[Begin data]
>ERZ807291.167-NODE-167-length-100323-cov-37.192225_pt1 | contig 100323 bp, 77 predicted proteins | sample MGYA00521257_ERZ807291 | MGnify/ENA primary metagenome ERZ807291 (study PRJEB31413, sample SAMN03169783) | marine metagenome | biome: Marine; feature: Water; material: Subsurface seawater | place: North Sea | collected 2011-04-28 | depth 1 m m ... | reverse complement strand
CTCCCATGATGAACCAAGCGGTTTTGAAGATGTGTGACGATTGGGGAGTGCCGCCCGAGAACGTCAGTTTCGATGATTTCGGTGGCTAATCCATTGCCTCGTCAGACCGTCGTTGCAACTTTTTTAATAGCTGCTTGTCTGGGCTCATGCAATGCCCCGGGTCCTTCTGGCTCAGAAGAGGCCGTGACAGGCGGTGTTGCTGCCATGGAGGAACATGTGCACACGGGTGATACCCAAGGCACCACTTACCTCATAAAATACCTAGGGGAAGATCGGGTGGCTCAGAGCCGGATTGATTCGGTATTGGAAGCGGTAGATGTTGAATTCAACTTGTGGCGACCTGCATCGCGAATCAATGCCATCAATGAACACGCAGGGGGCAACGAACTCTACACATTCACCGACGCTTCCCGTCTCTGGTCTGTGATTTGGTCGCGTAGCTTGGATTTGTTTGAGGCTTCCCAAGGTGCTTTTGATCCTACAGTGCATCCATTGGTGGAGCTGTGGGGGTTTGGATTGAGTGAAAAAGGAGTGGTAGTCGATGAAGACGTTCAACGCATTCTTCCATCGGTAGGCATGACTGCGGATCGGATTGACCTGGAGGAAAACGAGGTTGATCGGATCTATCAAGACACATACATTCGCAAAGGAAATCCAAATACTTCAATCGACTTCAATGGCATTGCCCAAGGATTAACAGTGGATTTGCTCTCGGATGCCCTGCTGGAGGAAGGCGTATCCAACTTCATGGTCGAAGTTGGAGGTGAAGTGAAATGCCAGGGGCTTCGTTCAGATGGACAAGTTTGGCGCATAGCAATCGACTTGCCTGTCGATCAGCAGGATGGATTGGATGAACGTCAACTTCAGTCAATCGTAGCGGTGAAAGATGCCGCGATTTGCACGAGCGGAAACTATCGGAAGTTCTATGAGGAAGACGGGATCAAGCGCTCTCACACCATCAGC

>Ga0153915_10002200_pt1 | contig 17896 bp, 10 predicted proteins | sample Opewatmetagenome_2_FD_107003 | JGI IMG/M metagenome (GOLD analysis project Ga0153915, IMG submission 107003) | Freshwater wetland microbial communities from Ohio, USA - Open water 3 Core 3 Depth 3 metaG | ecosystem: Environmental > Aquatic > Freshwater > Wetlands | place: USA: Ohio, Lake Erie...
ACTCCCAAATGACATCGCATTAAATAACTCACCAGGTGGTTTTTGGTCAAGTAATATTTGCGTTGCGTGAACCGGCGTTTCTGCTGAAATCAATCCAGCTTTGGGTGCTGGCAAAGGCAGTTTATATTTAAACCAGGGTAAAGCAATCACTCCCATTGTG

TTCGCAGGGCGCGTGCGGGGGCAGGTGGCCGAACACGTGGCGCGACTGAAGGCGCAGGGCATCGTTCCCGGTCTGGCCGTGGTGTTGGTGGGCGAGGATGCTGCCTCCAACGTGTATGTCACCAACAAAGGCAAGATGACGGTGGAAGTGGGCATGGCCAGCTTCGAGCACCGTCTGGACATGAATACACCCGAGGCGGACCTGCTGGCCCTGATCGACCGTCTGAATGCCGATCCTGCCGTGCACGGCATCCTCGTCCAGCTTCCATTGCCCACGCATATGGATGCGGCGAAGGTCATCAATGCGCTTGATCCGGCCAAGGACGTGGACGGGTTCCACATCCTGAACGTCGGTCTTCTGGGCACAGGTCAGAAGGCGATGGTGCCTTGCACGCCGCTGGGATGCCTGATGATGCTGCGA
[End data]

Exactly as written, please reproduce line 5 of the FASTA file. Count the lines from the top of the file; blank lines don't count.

TTCGCAGGGCGCGTGCGGGGGCAGGTGGCCGAACACGTGGCGCGACTGAAGGCGCAGGGCATCGTTCCCGGTCTGGCCGTGGTGTTGGTGGGCGAGGATGCTGCCTCCAACGTGTATGTCACCAACAAAGGCAAGATGACGGTGGAAGTGGGCATGGCCAGCTTCGAGCACCGTCTGGACATGAATACACCCGAGGCGGACCTGCTGGCCCTGATCGACCGTCTGAATGCCGATCCTGCCGTGCACGGCATCCTCGTCCAGCTTCCATTGCCCACGCATATGGATGCGGCGAAGGTCATCAATGCGCTTGATCCGGCCAAGGACGTGGACGGGTTCCACATCCTGAACGTCGGTCTTCTGGGCACAGGTCAGAAGGCGATGGTGCCTTGCACGCCGCTGGGATGCCTGATGATGCTGCGA